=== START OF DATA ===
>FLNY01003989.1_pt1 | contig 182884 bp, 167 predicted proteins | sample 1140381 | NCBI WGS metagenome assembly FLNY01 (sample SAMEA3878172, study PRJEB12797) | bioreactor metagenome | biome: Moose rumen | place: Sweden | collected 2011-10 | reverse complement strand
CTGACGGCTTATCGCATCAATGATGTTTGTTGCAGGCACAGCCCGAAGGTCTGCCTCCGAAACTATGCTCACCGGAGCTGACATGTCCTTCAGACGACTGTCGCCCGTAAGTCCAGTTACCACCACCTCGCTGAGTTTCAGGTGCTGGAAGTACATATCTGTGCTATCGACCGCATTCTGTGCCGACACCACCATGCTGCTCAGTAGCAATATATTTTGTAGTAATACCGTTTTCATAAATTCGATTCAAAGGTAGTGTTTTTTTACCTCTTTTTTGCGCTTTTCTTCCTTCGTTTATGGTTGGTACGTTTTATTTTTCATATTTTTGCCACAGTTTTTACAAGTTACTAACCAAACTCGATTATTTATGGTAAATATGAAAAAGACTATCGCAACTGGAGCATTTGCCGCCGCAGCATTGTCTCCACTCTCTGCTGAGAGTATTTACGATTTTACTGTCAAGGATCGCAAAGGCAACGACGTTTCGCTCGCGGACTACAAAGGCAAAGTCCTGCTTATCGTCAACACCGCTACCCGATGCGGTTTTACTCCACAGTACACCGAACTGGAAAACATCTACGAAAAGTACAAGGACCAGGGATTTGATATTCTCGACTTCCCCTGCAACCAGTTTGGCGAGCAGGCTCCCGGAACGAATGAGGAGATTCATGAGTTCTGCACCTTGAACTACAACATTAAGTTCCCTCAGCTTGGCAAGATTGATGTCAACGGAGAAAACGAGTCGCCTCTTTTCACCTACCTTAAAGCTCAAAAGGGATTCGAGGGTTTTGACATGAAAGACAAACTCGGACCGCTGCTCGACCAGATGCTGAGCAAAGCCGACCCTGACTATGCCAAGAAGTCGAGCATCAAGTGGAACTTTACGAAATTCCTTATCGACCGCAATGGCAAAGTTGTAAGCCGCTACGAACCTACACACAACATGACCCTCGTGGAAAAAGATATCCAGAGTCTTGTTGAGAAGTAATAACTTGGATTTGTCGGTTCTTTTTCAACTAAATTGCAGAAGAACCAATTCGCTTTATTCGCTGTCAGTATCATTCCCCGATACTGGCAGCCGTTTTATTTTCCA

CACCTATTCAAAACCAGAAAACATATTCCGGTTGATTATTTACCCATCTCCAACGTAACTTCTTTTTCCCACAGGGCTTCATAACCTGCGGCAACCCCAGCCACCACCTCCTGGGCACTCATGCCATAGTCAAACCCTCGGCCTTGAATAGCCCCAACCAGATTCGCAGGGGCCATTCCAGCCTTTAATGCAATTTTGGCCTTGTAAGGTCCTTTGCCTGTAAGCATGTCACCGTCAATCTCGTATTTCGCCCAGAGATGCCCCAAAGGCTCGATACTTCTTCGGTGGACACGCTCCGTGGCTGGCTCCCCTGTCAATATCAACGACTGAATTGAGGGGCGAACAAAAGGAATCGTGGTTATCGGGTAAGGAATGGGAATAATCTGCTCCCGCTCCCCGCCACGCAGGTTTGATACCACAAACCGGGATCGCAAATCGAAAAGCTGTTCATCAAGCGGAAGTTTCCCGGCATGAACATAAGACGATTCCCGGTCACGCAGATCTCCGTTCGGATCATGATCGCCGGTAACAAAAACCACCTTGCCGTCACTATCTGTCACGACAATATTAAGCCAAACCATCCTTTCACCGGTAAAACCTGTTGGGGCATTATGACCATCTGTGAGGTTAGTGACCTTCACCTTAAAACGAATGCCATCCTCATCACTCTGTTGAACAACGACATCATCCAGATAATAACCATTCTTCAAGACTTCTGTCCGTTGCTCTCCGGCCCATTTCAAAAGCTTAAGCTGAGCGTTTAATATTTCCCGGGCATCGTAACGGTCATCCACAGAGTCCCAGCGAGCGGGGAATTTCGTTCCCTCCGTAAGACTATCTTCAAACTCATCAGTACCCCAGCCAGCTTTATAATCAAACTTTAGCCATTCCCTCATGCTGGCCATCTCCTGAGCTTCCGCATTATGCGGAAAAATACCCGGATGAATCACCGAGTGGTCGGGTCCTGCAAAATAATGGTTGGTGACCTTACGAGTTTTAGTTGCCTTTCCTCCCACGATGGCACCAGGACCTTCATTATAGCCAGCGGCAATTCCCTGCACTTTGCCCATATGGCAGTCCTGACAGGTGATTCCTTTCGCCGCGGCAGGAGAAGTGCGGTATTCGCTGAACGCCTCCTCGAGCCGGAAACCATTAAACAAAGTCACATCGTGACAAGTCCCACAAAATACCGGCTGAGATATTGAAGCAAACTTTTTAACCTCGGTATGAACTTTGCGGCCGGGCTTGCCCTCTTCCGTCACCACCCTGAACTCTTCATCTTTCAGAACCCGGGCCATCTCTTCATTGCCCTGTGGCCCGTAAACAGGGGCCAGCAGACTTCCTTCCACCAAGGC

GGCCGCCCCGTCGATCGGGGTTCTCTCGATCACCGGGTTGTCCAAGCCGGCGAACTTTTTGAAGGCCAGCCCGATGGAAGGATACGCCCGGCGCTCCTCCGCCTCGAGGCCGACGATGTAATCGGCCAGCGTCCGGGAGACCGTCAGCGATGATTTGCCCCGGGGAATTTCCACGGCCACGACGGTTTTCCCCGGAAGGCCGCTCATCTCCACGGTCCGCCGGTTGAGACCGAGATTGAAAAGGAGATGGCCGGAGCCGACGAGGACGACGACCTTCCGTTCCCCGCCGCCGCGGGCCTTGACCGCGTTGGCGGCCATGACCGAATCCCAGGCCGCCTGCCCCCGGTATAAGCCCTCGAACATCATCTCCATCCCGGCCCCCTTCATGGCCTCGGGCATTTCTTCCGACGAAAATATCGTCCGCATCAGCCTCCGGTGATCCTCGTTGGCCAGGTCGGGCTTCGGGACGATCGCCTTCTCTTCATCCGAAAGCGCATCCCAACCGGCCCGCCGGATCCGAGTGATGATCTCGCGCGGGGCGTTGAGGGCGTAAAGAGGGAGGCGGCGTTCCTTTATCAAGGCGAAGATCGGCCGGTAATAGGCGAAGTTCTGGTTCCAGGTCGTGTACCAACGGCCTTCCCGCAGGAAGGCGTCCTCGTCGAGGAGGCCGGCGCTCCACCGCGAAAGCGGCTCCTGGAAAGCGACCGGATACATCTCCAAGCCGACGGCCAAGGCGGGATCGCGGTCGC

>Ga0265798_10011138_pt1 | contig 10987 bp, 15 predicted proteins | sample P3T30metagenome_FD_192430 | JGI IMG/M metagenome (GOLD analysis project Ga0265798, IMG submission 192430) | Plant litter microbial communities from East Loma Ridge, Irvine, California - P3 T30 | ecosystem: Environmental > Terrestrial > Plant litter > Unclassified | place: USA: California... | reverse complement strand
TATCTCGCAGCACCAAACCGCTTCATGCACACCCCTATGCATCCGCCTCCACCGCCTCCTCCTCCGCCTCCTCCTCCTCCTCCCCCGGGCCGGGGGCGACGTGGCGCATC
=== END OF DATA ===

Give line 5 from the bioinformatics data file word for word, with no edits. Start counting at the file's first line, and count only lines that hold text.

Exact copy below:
>Ga0265798_10011138_pt1 | contig 10987 bp, 15 predicted proteins | sample P3T30metagenome_FD_192430 | JGI IMG/M metagenome (GOLD analysis project Ga0265798, IMG submission 192430) | Plant litter microbial communities from East Loma Ridge, Irvine, California - P3 T30 | ecosystem: Environmental > Terrestrial > Plant litter > Unclassified | place: USA: California... | reverse complement strand